Last time I’ve talked about Lambda Expressions in Java 8 and now it’s time to talk about streams.
Lambdas give us the ability to pass behavior by using functional interfaces, which removes the need for extra classes. They are already great; they make the code cleaner and more understandable, but they are greater if we make use of them while creating APIs. An example to such an API is the Stream API in JDK 8.
We use streams to construct a pipeline of operations on a Collection. Let’s take a look at a simple example.
List l = Arrays.asList("A", "AB", "C", "D", "EFG"); l.stream() .map(s -> s.toLowerCase()) .filter(s -> s.contains("a")) .sorted((s1, s2) -> s1.length() - s2.length()) .forEach(System.out::println);
stream(): Creates a stream pipeline on the given collection, which is a
Listin this case.
map(Function): Applies the given
Functionon all elements of this stream and returns a new stream. Lambda expression
s -> s.toLowerCase()creates a
Functionto convert all elements to lower-case.
filter(Predicate): Filters the stream by the given
Predicateand returns a new stream. Lambda expression
s -> s.contains("a")creates a
Predicateto filter all elements which contains “a”.
sorted(Comparator): Sorts all elements of this stream by the given
Comparator. Lambda expression
(s1, s2) -> s1.length() - s2.length()creates a
Comparatorto sort all elements by their length in ascending order.
forEach(Consumer): Performs an action on all elements of this stream. This is a terminal operation, which means it doesn’t return a stream. Lambda expression
Consumerto print all elements line-by-line. This is exactly the same with writing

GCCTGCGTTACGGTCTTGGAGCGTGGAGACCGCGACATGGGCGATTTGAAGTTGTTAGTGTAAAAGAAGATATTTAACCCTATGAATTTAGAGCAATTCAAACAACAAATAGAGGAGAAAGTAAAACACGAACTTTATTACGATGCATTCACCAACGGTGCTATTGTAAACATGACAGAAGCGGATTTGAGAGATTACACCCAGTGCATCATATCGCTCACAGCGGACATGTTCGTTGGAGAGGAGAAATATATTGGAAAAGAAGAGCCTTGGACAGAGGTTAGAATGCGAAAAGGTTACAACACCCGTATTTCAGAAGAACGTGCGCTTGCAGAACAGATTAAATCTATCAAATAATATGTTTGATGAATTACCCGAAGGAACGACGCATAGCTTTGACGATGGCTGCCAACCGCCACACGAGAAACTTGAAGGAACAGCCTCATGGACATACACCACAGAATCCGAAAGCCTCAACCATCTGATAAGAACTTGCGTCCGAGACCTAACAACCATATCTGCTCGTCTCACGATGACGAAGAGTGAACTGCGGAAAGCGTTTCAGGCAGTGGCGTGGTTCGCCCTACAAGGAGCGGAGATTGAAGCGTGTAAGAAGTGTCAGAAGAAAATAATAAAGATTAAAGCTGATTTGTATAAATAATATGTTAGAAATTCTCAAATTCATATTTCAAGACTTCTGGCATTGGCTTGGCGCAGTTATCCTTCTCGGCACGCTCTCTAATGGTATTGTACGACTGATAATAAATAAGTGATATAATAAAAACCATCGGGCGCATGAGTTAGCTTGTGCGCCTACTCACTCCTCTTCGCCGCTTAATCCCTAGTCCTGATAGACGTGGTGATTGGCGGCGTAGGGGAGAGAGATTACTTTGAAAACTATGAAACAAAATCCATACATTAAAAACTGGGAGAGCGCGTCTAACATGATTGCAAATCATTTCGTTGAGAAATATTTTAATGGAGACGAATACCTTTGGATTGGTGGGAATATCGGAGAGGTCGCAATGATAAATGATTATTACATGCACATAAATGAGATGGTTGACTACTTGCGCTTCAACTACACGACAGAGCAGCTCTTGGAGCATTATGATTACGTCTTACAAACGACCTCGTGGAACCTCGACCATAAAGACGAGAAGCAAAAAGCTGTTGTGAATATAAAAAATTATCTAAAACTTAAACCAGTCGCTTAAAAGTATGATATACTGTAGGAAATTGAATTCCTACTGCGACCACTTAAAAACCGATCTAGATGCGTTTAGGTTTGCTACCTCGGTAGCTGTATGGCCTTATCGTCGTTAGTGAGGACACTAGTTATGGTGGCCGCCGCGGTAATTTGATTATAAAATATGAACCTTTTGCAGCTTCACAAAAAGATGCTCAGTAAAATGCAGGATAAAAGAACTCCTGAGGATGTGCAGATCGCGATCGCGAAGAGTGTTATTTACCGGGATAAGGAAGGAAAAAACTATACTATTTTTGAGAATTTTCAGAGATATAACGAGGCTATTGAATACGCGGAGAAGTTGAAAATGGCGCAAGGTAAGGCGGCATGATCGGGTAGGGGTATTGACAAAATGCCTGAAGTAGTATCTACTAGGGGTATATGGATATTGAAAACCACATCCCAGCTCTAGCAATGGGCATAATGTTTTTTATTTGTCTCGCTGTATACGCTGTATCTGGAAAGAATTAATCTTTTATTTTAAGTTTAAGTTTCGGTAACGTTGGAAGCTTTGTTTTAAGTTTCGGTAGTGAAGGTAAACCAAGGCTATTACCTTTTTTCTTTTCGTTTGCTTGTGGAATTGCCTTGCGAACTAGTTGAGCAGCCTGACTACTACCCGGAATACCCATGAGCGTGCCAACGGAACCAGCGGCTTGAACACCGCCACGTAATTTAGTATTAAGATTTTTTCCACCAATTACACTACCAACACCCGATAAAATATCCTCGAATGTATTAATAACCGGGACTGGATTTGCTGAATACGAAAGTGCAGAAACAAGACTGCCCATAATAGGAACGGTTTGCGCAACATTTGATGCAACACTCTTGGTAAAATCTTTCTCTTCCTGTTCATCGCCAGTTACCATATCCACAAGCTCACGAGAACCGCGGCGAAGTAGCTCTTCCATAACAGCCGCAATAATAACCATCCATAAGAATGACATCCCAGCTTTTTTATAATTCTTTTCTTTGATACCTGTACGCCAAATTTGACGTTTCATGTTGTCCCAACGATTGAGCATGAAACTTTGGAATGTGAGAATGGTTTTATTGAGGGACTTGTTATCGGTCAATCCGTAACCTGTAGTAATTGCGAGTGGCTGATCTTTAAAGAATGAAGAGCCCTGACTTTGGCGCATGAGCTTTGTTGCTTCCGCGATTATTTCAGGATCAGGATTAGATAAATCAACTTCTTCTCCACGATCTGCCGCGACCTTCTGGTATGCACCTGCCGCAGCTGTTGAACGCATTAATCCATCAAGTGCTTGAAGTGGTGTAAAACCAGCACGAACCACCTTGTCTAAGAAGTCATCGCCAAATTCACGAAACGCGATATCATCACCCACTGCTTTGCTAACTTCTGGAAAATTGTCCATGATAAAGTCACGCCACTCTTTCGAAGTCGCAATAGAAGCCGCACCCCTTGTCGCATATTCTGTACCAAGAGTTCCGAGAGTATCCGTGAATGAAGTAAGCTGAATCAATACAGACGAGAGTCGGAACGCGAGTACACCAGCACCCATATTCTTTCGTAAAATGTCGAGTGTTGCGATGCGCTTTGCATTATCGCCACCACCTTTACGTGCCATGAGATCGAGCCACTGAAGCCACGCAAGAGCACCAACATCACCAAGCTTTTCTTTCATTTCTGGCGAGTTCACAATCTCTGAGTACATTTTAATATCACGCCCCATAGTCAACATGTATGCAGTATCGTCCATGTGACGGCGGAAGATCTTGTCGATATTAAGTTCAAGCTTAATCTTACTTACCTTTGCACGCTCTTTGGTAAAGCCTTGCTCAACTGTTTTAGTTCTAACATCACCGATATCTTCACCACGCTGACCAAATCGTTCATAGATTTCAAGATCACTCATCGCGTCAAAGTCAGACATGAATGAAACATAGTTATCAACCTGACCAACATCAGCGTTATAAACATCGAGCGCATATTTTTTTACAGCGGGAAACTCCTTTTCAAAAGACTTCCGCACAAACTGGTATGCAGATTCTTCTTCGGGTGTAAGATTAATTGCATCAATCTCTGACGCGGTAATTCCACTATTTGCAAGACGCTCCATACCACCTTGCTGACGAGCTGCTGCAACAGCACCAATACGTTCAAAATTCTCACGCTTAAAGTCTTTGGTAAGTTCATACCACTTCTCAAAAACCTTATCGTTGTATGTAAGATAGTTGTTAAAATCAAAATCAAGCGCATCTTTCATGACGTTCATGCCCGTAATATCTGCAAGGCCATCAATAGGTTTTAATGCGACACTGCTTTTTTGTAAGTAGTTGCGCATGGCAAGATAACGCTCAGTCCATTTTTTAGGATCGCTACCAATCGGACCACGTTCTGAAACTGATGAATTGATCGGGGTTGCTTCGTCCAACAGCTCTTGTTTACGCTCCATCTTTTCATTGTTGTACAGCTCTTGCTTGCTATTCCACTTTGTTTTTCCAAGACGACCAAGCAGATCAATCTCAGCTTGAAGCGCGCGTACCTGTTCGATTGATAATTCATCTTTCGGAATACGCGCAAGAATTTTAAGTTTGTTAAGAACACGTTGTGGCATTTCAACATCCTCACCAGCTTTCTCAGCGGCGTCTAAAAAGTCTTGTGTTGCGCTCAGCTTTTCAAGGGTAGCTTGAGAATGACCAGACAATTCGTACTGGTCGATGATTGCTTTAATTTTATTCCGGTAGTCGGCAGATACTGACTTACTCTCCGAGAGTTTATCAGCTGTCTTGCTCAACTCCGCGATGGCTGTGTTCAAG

s -> System.out.println(s), just a shorter form.
Stream operations can be performed sequentially or in parallel. One thing to keep in mind is that stream is not a data structure, it is just higher level abstraction. Streams do not store any data.
Streams are lazy, means they are only computed when accessed. Intermediate operations like
sorted(Comparator) actually does nothing until the stream is accessed by a terminal operation, ie.
forEach(Consumer) operation on the example shown above. This allows us to produce infinite streams of data.
IntStream infiniteStream = IntStream.iterate(1, el -> el + 1) .filter(el -> el % 2 == 0);
Code shown above creates an infinite integer stream, and filters the odd ones. One might expect that when we execute this code, it will cause an infinite loop, eventually fill the whole memory and then crash. But since the streams are lazy and only evaluated when accessed, this works just fine. But, if we add a terminal operation like this:
List<Integer> infiniteStream = IntStream.iterate(1, el -> el + 1) .filter(el -> el % 2 == 0) .boxed() .collect(Collectors.toList());
It does cause an infinite loop and the program eventually crashes with a beautiful exception:
Exception in thread "main" java.lang.OutOfMemoryError: Java heap space.
By the way, there are so many readily accessible intermediate operations you can use and I simply can’t explain them all, but let me explain the ones I used above.
boxed(): Returns a new stream consisting all elements of this stream boxed to an
collect(Collector): Collects all elements of this stream by using the given
Collector. The one used above collects this stream to a
This was a simple & quick guide and there is much more to learn. I strongly suggest you to dig into it and learn creating streams from different data sources, parallel streams etc. Next time I’ll be looking at interface default methods. Have a good day!